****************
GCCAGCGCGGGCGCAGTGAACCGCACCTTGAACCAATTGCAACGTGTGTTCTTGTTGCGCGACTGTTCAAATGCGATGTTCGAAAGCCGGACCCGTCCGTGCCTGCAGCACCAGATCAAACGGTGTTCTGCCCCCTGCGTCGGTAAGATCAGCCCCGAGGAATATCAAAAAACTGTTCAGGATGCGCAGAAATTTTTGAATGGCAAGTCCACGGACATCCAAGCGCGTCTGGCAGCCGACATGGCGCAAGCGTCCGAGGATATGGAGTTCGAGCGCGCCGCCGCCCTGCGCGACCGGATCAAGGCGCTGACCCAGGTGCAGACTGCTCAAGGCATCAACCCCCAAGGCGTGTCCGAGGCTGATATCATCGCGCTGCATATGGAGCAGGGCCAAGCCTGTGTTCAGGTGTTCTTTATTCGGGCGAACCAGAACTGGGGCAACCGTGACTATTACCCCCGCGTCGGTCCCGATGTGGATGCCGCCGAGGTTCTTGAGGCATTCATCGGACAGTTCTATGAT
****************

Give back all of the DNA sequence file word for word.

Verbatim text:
GCCAGCGCGGGCGCAGTGAACCGCACCTTGAACCAATTGCAACGTGTGTTCTTGTTGCGCGACTGTTCAAATGCGATGTTCGAAAGCCGGACCCGTCCGTGCCTGCAGCACCAGATCAAACGGTGTTCTGCCCCCTGCGTCGGTAAGATCAGCCCCGAGGAATATCAAAAAACTGTTCAGGATGCGCAGAAATTTTTGAATGGCAAGTCCACGGACATCCAAGCGCGTCTGGCAGCCGACATGGCGCAAGCGTCCGAGGATATGGAGTTCGAGCGCGCCGCCGCCCTGCGCGACCGGATCAAGGCGCTGACCCAGGTGCAGACTGCTCAAGGCATCAACCCCCAAGGCGTGTCCGAGGCTGATATCATCGCGCTGCATATGGAGCAGGGCCAAGCCTGTGTTCAGGTGTTCTTTATTCGGGCGAACCAGAACTGGGGCAACCGTGACTATTACCCCCGCGTCGGTCCCGATGTGGATGCCGCCGAGGTTCTTGAGGCATTCATCGGACAGTTCTATGAT